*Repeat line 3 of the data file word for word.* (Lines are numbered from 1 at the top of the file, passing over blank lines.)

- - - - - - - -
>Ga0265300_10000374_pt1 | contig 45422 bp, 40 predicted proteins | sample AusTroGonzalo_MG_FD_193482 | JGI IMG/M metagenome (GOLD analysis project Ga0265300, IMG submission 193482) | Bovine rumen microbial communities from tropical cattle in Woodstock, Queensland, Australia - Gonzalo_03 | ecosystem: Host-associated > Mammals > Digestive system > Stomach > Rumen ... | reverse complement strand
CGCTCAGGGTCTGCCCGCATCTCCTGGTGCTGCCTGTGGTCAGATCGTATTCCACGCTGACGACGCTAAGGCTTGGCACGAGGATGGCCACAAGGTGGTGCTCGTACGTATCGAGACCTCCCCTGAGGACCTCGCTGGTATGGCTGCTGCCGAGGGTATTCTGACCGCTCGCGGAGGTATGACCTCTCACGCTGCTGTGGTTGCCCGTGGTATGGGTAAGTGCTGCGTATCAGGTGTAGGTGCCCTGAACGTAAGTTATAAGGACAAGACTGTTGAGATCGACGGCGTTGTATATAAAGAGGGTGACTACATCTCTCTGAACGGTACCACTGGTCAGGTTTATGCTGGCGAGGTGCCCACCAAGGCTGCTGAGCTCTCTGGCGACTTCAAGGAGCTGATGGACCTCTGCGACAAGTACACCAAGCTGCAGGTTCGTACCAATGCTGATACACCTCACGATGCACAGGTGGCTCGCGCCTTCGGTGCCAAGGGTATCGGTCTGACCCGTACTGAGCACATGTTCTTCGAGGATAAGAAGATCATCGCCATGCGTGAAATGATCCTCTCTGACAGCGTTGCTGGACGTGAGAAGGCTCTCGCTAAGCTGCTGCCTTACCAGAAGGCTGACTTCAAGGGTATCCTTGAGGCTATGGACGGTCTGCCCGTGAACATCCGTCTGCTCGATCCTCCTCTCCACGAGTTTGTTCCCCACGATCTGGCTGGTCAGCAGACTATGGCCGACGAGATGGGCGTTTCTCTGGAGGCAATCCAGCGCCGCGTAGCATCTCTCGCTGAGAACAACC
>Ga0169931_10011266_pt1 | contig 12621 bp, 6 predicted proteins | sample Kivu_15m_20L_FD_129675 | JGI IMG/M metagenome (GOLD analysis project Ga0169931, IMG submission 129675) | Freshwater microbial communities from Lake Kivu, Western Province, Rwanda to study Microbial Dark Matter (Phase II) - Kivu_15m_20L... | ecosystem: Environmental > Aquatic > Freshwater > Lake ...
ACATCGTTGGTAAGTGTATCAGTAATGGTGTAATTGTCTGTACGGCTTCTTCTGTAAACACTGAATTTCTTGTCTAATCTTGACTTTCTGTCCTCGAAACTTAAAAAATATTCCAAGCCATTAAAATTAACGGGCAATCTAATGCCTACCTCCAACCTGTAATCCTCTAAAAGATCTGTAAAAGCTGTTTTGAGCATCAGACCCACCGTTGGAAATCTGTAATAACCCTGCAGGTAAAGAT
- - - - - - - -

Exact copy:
>Ga0169931_10011266_pt1 | contig 12621 bp, 6 predicted proteins | sample Kivu_15m_20L_FD_129675 | JGI IMG/M metagenome (GOLD analysis project Ga0169931, IMG submission 129675) | Freshwater microbial communities from Lake Kivu, Western Province, Rwanda to study Microbial Dark Matter (Phase II) - Kivu_15m_20L... | ecosystem: Environmental > Aquatic > Freshwater > Lake ...